Another category, outside of the main body of Baxter's independent work, is sequels and installments of science-fiction classics. His first novel to achieve wide recognition (winning three literary awards) was The Time Ships, an authorised sequel to H.G. Wells' The Time Machine. The Time Odyssey series, a trilogy co-authored with Arthur C. Clarke, is connected to Clarke's four Space Odyssey novels. Another novel is based on a synopsis written by Clarke, The Light of Other Days. Baxter has also published a Doctor Who novel, The Wheel of Ice.
Baxter has also written non-fiction essays and columns for such publications as Critical Wave and the British SF Association's Matrix.
Baxter's story Last Contact was nominated for the 2008 Hugo Award for best short story.
Baxter was born 13 November 1957 in Liverpool, England and studied mathematics at Cambridge University, obtained a doctorate in engineering at Southampton University, and received an MBA from Henley Management College. Baxter taught maths, physics, and information technology before becoming a full-time author in 1995. He is also a chartered engineer and fellow of the British Interplanetary Society.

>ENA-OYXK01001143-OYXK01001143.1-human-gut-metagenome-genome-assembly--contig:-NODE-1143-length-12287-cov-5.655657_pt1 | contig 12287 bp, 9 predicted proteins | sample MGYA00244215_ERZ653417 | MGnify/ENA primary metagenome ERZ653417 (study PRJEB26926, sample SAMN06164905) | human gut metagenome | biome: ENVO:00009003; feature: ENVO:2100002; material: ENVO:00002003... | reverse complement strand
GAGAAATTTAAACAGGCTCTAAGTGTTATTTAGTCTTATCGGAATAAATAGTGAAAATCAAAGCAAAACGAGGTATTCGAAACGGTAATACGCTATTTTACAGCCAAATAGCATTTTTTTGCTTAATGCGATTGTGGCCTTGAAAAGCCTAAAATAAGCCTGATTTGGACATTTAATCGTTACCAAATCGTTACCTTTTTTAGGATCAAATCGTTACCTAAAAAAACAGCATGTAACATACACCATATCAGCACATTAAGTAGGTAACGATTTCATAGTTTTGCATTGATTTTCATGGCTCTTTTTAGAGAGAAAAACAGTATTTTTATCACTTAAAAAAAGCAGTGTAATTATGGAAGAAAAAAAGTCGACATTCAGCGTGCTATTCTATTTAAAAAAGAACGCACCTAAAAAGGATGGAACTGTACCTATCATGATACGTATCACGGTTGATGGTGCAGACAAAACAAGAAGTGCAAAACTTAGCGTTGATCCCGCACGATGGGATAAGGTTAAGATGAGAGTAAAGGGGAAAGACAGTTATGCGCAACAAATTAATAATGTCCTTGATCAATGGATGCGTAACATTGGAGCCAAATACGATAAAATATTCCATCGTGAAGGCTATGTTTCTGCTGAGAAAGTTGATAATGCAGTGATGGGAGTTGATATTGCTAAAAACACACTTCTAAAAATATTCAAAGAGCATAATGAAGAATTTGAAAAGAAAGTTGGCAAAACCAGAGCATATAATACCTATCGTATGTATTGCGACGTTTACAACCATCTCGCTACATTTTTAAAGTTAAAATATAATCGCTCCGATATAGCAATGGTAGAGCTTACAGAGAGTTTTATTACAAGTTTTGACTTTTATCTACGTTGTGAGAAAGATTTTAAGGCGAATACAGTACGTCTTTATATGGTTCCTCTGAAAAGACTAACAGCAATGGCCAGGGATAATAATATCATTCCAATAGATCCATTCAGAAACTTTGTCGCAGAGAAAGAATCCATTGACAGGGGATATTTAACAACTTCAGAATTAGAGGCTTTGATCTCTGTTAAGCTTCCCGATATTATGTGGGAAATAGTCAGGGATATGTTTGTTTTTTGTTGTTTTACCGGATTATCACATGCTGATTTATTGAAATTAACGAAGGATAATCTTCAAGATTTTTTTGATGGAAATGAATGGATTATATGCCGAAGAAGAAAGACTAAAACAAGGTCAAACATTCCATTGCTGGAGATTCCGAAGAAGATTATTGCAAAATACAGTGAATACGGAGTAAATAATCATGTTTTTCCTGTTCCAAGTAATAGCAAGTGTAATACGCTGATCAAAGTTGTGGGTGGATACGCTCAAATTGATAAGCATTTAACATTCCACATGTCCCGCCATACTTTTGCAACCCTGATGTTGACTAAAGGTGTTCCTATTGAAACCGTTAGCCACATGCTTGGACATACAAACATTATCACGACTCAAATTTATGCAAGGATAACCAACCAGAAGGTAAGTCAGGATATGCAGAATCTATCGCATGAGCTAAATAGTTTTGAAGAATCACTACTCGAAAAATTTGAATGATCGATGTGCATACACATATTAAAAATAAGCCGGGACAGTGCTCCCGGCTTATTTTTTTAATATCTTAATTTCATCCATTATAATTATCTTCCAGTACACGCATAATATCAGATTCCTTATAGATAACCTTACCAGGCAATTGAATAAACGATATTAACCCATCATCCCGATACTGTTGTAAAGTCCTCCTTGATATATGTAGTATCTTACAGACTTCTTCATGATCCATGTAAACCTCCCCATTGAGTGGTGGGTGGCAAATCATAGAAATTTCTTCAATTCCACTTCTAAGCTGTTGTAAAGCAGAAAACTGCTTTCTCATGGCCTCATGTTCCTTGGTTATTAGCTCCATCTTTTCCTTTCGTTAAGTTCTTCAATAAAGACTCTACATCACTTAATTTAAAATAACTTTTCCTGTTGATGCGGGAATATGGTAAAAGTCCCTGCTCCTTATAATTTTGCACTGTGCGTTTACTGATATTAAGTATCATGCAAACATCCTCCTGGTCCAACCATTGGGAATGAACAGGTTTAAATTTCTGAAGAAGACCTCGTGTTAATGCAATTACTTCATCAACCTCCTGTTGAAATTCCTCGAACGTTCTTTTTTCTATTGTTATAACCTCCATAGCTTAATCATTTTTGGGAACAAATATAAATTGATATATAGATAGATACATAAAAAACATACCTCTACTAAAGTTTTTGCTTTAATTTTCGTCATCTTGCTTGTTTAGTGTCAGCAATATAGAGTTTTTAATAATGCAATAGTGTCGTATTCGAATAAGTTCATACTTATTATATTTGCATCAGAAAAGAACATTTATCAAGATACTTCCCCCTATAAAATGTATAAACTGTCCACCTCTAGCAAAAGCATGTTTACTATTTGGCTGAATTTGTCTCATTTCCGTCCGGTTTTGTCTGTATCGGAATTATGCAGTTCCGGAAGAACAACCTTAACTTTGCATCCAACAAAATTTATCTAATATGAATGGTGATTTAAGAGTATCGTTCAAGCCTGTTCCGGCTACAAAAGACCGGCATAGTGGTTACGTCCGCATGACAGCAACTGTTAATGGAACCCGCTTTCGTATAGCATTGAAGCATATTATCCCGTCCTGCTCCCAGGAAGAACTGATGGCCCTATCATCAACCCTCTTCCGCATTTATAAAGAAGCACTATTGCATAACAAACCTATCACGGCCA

- Baxter uses this term in the foreword of Vacuum Diagrams.
- "The Xeelee Sequence – Timeline". stephen-baxter.com. Retrieved 29 September 2011.<templatestyles src="Module:Citation/CS1/styles.css"></templatestyles>
- Upcoming4.me. "Stephen Baxter – Universes cover art and synopsis". Upcoming4.me. Retrieved 12 March 2013.<templatestyles src="Module:Citation/CS1/styles.css"></templatestyles>